Lessons learned
Tuesday, June 16, 2009 at 12:38AM
Cameron Blazer in craft, dress, fabric, hancock fabrics, sew, sewing, shirred, shirring

I did a dry run of my shirred dress pattern this weekend, because I was afraid that it was not going to be as easy as some had breathlessly claimed. I learned some things.

1) I was right. The shirring is definitely a learn-as-you-go kind of thing, so I was really glad not to have hacked up my peacock fabric before ironing out some kinks.

2) Hancock Fabrics on Sam Rittenburg Boulevard in Charleston, SC, is probably the 9th Circle of Hell. Really, I already knew that, but I wanted to state it publicly here. I went there for elastic thread. I mean, you know the name of the store is Hancock Fabrics, not Hancock Thread, but I thought it was sort of an understood sub-category of product offerings. After searching the entire store, with 3-year-old in tow, I waited only a tiny bit less than 5 minutes for someone there to deign to respond to my plaintiff wailing (the 3-year-old, on the other hand, was very well-behaved). I asked her where I could find the elastic thread. Seems she had the same trouble as me.

Finally, with a heaping helping of surliness topped off with a dash of sloth-like speed, the lady working there found the one, ONE, spool of elastic thread in the entire store. And it was black. All I can say is that the next time one of my crafty friends who lives in a civilized spot with running water and a Jo-Ann whines about her fabric store trials, I am planning to have her instantly whisked to this fabric hovel. I had come to accept the curious truth that big box fabric store employees rival 13-year-old girls in their capacity for disaffection and surliness. But I had not yet confronted the warped reality that a fabric store can continue operations when it carries next to no fabric and is bereft of the simplest of thread and notion options. You live and learn.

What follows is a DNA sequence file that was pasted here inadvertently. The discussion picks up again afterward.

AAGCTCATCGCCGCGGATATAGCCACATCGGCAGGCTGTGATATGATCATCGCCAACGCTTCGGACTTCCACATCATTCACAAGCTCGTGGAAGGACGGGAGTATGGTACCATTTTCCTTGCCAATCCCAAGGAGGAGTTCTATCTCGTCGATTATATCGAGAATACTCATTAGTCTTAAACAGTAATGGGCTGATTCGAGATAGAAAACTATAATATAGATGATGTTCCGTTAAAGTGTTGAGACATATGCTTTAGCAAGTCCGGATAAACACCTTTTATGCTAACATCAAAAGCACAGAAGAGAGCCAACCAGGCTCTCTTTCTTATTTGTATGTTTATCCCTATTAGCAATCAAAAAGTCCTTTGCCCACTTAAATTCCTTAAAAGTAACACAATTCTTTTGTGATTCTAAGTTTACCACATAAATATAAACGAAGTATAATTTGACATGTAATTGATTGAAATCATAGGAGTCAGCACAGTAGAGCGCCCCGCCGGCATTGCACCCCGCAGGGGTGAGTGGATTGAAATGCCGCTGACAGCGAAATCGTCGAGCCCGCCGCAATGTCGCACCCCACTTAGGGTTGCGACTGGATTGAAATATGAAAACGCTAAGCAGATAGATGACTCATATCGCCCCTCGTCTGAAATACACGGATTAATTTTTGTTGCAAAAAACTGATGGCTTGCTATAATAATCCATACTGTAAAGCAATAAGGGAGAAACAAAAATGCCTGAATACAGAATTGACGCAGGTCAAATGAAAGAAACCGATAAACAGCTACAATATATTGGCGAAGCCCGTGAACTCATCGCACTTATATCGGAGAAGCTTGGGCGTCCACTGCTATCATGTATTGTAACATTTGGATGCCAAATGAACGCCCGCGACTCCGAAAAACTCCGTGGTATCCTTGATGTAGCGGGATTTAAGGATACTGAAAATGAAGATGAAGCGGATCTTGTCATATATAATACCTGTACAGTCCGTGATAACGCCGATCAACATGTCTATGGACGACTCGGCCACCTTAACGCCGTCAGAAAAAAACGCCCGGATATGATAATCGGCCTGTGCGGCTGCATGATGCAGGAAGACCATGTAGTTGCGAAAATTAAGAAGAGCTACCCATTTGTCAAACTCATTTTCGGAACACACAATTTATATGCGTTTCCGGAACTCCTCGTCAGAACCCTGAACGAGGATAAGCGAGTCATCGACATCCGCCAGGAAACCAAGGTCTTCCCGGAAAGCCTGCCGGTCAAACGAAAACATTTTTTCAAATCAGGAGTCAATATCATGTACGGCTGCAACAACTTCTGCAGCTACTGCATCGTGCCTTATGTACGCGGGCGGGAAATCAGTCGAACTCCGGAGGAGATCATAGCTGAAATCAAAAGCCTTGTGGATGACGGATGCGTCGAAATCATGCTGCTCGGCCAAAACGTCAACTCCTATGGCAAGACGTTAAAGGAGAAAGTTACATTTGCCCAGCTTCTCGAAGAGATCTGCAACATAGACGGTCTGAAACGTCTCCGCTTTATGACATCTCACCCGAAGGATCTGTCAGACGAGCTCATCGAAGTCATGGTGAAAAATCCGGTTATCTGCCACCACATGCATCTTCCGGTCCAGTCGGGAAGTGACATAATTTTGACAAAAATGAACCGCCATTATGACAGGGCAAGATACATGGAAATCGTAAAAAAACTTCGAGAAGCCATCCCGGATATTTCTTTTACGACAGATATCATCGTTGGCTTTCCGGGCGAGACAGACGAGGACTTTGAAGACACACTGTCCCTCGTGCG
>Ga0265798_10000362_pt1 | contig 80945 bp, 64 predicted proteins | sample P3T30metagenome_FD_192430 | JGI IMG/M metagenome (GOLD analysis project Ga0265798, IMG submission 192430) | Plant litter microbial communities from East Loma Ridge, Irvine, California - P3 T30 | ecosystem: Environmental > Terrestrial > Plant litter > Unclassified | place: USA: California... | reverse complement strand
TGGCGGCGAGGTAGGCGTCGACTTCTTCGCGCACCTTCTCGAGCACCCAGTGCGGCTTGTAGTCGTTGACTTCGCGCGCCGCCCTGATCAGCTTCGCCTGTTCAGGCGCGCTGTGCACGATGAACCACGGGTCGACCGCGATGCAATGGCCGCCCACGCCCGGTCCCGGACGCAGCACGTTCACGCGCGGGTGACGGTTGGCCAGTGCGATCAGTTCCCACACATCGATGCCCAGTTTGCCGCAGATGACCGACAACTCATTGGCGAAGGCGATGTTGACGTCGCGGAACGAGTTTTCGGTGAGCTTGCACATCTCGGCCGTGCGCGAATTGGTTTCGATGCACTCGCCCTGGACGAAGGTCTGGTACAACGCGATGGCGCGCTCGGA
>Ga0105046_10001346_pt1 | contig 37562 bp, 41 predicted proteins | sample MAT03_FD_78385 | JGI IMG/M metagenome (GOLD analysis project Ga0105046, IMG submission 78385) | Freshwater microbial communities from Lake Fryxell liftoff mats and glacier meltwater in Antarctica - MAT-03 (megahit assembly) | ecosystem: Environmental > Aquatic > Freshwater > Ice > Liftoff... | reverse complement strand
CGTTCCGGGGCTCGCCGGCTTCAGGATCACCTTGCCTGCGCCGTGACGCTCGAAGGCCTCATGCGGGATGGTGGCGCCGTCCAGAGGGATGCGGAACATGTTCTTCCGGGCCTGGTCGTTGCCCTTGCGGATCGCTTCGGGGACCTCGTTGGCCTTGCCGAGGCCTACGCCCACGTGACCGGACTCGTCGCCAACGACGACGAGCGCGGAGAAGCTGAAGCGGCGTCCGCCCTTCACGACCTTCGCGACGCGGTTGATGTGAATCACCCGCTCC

3) Most of the patterns for shirred garments assume certain facts not in evidence in my particular anatomy. That's about all I feel I can say about that here, since my dad reads this.

4) It is best to get the size of your shirred garment right ahead of time. If you find, for example, that following the advice available on Threadbanger results in a giant, droopy garment that could easily envelope your sofa, you might try to take the seams in. If you discover this after shirring and want to trim away 10 inches of extra fabric, you will end up with an unravelling mess. Elastic is tricky stuff.

5) Those people who breezily extoll the ease and virtue of shirring also probably wake each day with perfectly styled hair that only needs washing once per week. I'm not saying that it was hard so much as not exactly effortless.

6) I do not like cutting fabric. At all.

With these and other lessons learned, I still think I can tackle the peacock dress this weekend. That is, if I can get elastic thread delivered by Friday. Film at 11.

Article originally appeared on Various and Sundry Things (http://cottage-industrialist.com/).
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